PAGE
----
dungeon he would devote himself to regenerating them. He further related a dream in which he was assured of success and divine support and states:

"During the days I lay in the prison of Tihran„ I felt as if something flowed from the crown of my head over My breast, even asa mighty torrent that precipitateth itself upon the earth from the summlt of a lofty mountain. Every limb of my body would, as a result, be set afire. At such moments my tongue recited what no man could bear to hear." (Baha'-Allah, Lawh-i Shaykh, XXX tr. ESW: 22). 1

1 See also, idem, Lawh-i-Sultān; (Nāsir ai Dīn Shah in A/wah-i nāzila Khitāb bi- muluk wa ru'asā-yi ard, pp. 145-201 ), pp. 148, 190 (Ct. 'Abdu'l-Bahā, SAO:i9, 141, 143 interpreting the foregoing references non-literally); Sūrat al-Haykal (in AQA. Vol. 4. pp. 268-300), p. 269 (trans.Shoghi Effendi, GPB:101-102).

On the basis of such passages Bahā'īs have come to believe that he was commissioned by God in the Siyah Chāl dungeon in the year nine (=1, 269 AHJ to be his representative on earth. His mystical experiences in that place and the appearence to him of a "celestial Maiden" (har) have been likened to Moses' Sinaitic call, Jesus' baptismal commission and the prophet Muhammad's confrontation with Gabriel on Mt. Hira (SE*, GPB:101). His forty year prophetic ministry (1852-1892) is believed to have begun at this time.It was during the period of Bahā'-Allah's imprisonment in Tehran certain of his properties were confiscated or destroyed. With the establishment of his innocence and subsequent releas~ he spent about one month (mid-December- early January 1853) in the house of his half-brother, the physician
Mīrzā Ridā' Qūlī. Having been nursed back to health, he, in compliance with the orders of Nāsir al-Dīn Shāh, left the country declining the offer of asylum in Russian territory. he decided to leave Tehran for Baghdad where he spent the best part of the next ten years of his life.
Accompanied by certain members of his family and representatives of the lranian government and Russian legation he arrived in Baghdad on April 8th 1853 having left Tehran on January 12th 1853). There, he set about attempting to reform the Bābī community. He eventually came to be seen and,by the late 1850s, claiming to be its chief spokesman. His role within the Bābī community came to eclipse that of his younger half-brother, Mīrzā Yahyā Subh-i Azal ("The Morn of Eternity" c.1830-1912) whom the Bāb had assigned a leadership role pending the manifestation of man yuzhiruhu'l/āh ("Him whom God shall make manifest") and the consequent inaugeration of the "greater resurrection".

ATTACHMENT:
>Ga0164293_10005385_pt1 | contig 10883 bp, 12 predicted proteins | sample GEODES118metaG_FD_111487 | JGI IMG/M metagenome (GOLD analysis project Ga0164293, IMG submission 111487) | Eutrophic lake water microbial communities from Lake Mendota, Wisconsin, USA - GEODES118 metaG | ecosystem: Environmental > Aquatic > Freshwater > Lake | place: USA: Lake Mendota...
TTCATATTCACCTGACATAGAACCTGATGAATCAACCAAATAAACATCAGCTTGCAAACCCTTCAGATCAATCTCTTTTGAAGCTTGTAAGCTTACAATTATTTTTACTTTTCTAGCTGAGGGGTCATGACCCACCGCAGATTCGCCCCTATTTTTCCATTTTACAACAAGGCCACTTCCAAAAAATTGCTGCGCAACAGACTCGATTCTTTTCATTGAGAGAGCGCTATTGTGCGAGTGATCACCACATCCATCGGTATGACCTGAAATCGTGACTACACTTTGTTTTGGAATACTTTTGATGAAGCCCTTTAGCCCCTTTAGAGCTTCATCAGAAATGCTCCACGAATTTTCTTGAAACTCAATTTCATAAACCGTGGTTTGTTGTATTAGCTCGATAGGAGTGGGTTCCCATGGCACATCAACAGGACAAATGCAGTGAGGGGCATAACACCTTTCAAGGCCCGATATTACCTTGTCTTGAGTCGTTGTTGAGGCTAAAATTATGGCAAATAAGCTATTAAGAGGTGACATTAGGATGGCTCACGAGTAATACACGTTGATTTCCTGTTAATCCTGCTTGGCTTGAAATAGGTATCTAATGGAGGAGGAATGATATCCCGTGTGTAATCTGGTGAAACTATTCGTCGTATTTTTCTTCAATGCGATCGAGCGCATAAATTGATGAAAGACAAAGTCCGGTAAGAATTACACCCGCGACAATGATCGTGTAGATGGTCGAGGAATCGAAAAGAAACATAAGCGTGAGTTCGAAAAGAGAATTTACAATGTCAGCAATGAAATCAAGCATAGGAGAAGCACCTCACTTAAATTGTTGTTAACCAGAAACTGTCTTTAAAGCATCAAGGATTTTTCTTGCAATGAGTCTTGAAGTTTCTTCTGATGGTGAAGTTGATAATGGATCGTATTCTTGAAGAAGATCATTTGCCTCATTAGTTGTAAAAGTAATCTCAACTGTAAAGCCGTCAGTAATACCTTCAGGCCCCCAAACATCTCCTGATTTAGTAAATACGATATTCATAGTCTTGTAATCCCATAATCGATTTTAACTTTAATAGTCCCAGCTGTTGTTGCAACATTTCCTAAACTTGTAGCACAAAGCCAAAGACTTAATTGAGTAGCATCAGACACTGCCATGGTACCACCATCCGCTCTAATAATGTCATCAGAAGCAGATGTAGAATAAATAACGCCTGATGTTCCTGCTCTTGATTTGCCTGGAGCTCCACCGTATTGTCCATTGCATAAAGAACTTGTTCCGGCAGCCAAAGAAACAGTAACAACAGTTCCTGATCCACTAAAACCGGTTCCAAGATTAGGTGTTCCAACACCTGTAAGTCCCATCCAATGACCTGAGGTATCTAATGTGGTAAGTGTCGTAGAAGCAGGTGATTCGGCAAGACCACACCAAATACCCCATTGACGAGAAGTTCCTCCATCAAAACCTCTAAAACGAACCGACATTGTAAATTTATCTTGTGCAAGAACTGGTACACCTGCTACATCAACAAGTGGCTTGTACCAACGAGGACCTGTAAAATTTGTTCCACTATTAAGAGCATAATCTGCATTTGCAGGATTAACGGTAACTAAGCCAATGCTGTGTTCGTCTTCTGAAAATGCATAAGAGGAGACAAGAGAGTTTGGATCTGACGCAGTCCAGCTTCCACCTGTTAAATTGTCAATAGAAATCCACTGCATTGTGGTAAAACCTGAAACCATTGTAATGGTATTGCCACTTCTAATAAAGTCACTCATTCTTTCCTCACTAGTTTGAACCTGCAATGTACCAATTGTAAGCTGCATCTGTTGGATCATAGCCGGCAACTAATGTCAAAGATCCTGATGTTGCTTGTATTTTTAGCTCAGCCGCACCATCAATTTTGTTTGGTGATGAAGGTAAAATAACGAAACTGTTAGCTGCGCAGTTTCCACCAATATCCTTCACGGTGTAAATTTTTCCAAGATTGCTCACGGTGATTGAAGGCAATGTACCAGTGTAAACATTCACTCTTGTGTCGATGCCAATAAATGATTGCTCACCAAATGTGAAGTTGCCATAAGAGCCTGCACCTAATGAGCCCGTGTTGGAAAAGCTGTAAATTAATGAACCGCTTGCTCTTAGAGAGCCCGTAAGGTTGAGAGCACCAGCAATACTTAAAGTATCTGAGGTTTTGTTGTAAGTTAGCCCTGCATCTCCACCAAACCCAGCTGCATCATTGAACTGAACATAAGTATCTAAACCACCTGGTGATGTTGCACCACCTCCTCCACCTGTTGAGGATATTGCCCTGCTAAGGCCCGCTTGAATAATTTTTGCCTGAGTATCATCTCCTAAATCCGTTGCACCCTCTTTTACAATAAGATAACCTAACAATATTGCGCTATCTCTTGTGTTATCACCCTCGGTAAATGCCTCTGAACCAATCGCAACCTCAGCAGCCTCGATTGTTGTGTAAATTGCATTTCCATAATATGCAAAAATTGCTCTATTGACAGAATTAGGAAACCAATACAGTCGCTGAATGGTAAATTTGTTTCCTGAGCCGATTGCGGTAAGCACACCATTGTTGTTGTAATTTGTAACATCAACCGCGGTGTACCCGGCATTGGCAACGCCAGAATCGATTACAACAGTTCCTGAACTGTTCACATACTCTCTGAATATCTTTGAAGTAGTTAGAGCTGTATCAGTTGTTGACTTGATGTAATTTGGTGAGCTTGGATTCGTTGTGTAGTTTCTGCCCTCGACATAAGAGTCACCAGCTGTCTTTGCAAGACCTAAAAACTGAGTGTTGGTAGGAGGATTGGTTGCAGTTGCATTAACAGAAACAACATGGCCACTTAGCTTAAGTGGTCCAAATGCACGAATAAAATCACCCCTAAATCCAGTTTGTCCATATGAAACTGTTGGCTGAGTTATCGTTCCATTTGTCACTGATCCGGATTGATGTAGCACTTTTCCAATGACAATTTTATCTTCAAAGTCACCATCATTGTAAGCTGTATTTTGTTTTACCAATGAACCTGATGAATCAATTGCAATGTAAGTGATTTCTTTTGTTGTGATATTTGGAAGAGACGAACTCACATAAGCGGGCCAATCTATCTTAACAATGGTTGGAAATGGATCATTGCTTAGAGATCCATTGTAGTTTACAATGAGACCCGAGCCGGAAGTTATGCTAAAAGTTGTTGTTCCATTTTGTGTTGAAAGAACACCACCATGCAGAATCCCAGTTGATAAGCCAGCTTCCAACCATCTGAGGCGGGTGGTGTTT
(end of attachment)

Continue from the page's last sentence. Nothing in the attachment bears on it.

The circumtances surrounding Yahyā's nomination to leadership of the Bābī community are obscure. The Bahā'ī theory that Baha'-Allah suggested his half-brother's appointment to the Bāb in order to protect himself seems, as Gulpayganī intimates, unconvincing (Gulpayganī, A Short Sketch, 57). The question of Yahyā's nomination and Baha'-Allah's earliest claims -- which cannot be discussed in detail
hero --must be viewed, among other factors, in the light of the plethora of claims to leadership following (and indeed before) the execution of the Bāb. Despite Baha'-Allah's early identification of himself as the returned lmām Husayn and his mystical experiences in the Sīyāh Chāl in
Tehran the majority of Bābīs continued, right up until the 1860's, to regard Mīrzā Yahyā as the head of the Bābī community (Shoghi Effendi, GPB:101-102).

1 ln certain of his writings the Bāb had alluded to the importance of the 'year nine' (see for example, Persian Bayan). This year is understood by Bahā'īs to be the year 1269 AH (=15th October 1852--4th October 1853) and seen as the period of Baha-Allah's assumption of Prophethood.
2Baha-Allah's release was partly effected through the representations of the Russian minister Dolgorouki and the efforts of Mīrzā Majīd-i āhī then secretary of the Russian legation and a brother-in-law of Baha-Allah (for details see Balyuzi, BKG:99ff).